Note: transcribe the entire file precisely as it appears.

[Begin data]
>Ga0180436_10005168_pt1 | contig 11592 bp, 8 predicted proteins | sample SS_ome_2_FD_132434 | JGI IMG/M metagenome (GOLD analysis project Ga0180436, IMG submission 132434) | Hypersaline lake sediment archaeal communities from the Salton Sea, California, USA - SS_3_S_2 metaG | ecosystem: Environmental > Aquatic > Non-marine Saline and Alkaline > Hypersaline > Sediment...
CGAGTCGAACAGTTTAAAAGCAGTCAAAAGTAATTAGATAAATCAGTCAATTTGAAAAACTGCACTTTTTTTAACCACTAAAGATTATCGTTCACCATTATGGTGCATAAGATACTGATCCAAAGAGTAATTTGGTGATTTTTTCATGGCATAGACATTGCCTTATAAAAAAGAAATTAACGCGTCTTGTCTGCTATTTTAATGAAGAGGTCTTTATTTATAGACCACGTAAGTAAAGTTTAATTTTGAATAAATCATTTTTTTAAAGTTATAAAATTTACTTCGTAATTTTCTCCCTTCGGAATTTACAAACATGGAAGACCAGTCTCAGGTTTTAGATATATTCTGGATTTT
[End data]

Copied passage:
>Ga0180436_10005168_pt1 | contig 11592 bp, 8 predicted proteins | sample SS_ome_2_FD_132434 | JGI IMG/M metagenome (GOLD analysis project Ga0180436, IMG submission 132434) | Hypersaline lake sediment archaeal communities from the Salton Sea, California, USA - SS_3_S_2 metaG | ecosystem: Environmental > Aquatic > Non-marine Saline and Alkaline > Hypersaline > Sediment...
CGAGTCGAACAGTTTAAAAGCAGTCAAAAGTAATTAGATAAATCAGTCAATTTGAAAAACTGCACTTTTTTTAACCACTAAAGATTATCGTTCACCATTATGGTGCATAAGATACTGATCCAAAGAGTAATTTGGTGATTTTTTCATGGCATAGACATTGCCTTATAAAAAAGAAATTAACGCGTCTTGTCTGCTATTTTAATGAAGAGGTCTTTATTTATAGACCACGTAAGTAAAGTTTAATTTTGAATAAATCATTTTTTTAAAGTTATAAAATTTACTTCGTAATTTTCTCCCTTCGGAATTTACAAACATGGAAGACCAGTCTCAGGTTTTAGATATATTCTGGATTTT